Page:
Despite the poverty, instability and hardship facing millions in Bangladesh, intensified in the aftermath of last year's floods, the government is pouring money into financial incentives and subsidies to entice foreign investors and extend the country's Export Processing Zones.
On a five-day trade visit to England in mid-March, Commerce and Industries Minister Tofail Ahmed urged European investors "to enjoy a wide range of fiscal and non-fiscal incentives and other facilities offered by the government."
Earlier in the year, he chastised Japanese investors in particular for their slow pace of investment and bragged that Bangladesh's "liberal investment policy [was] the best in Asia". He also pointed to the gas-based and power industries, fertilizer plants and telecommunications sectors as attractive areas for large-scale investment.
Investors, however, are demanding the government vastly improve infrastructure. The government recently announced the allocation of substantial funds to repair roads and bridges damaged by the floods. Plans are also under way to construct new rail and road links, and to upgrade and expand other transport facilities to enable corporations to move goods more rapidly into and out of the country.
The Foreign Investors Chamber of Commerce and Industry (FICCI) secretary has called for the government to overhaul the Board of Investment (BOI), saying that in its present form it is of "no use to investors". FICCI president Shamsuddin has called on government and opposition parties to put an end to strikes and ongoing political instability, stating "we could go a long way if trade union activities were stopped for a certain period."
The Bangladeshi ruling class is desperate to encourage expanded foreign investment. The two export processing zones (EPZ) established in the 1980s now employ more than 60,000 workers. The Chittagong EPZ contains over 76 manufacturing industries and in 1996-97 over $US300 million in goods were exported from the zone. During the same period the Dhaka EPZ exported more than $120 million in goods.
Now three more zones in the Comilla, Khulna and Ishurdi regions are nearing completion. The zones are advertised as secure and protected areas, with companies paying as little as $US97 per month to lease over 20,000 square metres of factory space. Legislation has also recently been introduced to permit the creation of privately-owned and operated EPZs.
More than 200 foreign companies now operate in Bangladesh and the figure is expected to increase following a recent government announcement to privatise a further 61 state-owned food and chemical industries, textile and associated industries. The EPZs are increasingly being utilised by international banking, financial and insurance groups, as well as major international corporations such as Bata Shoes, Siemens, Berger Paints, Singer, Burroughs, Wellcome, Hoechst and GEC.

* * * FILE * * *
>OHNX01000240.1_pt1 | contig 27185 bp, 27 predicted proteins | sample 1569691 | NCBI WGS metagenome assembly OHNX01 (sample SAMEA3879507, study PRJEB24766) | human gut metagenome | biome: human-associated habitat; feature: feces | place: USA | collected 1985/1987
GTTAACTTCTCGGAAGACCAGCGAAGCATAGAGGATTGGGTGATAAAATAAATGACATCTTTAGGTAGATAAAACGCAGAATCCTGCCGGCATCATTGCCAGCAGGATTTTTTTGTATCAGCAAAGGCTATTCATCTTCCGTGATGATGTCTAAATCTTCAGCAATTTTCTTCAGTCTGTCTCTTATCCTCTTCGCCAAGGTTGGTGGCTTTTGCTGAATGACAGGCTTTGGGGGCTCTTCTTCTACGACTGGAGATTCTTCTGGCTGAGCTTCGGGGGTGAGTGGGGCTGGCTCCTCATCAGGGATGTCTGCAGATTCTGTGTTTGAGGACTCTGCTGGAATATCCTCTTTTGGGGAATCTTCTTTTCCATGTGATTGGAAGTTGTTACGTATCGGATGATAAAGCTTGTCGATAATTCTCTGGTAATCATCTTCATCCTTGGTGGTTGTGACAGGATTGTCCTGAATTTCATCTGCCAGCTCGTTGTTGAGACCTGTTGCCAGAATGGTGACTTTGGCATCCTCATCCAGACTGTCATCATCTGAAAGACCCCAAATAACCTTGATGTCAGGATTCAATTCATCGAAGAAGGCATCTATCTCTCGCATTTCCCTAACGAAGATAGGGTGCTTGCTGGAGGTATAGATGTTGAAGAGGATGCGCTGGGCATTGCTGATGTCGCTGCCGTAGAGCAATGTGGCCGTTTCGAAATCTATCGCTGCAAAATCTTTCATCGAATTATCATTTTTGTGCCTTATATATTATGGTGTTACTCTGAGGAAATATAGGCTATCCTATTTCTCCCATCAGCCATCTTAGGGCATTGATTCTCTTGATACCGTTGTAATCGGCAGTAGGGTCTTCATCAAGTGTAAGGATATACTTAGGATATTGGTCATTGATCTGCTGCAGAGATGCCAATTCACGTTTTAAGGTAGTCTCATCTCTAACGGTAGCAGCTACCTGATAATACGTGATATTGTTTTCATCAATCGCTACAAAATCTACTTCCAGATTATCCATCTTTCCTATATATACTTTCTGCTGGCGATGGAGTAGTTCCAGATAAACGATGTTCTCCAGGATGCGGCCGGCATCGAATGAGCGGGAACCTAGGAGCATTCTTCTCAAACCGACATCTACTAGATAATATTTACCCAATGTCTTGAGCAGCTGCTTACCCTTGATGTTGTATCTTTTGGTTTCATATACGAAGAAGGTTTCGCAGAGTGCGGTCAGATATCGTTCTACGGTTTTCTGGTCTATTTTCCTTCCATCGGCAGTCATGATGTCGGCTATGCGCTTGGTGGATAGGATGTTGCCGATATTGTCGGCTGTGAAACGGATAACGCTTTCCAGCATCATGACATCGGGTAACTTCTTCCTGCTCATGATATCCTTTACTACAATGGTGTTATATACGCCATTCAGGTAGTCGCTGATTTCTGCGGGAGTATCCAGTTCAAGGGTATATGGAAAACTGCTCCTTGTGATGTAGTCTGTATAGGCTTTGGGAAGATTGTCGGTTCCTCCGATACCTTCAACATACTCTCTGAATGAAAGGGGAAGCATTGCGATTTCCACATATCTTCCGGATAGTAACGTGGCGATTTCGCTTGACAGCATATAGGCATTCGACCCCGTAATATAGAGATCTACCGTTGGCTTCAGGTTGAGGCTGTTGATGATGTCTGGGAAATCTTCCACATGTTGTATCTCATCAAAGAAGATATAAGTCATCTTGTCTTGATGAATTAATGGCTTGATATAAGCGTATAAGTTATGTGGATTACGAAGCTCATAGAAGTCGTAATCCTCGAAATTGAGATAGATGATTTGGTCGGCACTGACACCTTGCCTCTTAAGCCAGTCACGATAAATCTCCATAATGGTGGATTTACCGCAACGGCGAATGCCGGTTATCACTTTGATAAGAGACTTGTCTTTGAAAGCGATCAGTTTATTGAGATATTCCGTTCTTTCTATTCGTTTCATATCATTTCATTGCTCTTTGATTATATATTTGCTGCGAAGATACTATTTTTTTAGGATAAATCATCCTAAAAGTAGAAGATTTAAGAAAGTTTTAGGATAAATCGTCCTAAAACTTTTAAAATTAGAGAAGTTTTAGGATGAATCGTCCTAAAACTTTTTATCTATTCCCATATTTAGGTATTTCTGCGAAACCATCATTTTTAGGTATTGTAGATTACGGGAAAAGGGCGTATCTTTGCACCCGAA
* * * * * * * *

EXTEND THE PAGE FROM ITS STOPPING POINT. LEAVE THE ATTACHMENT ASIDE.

Foreign investors currently receive "maximum benefits" in the form of 10-year tax holidays, now to be extended to 15 years. Import and export permits are issued within 24 hours. Companies are free from import restrictions and thus are able to import machinery, raw materials, and cars. Technicians from overseas are exempt from paying income tax for three years. All goods produced within the zones are exported duty-free.
Investors are able to exploit some of the cheapest labour in the region. In the EPZs, an apprentice or trainee, working a 48-hour day, six days a week, earns $22 per month, while a skilled worker may earn up to $63 a month. Workers employed in the processing zones are not permitted to form or join a union, and it is illegal to take industrial action.
In 1997, a human rights organisation reported an incident at the Youngone factory in the Dhaka EPZ. Workers protesting at the jailing of two of their co-workers attempted to present a statement to their employer, a Nike contractor, outlining their concerns. In a violent confrontation with police, nine were arrested, 300 injured, 100 sacked and 800 charged with criminal offences. Youngone, reported to be one of the world's largest sportswear manufacturers, has seven factories operating in Bangladesh with two more planned.
Millions of Bangladeshis face poverty, illiteracy, and disease. The country has one of the lowest life expectancy rates in the world. Yet the logic of the capitalist market dictates that the government spend its limited funds to bribe corporations to invest in Bangladesh rather than on providing much needed health, welfare and education facilities.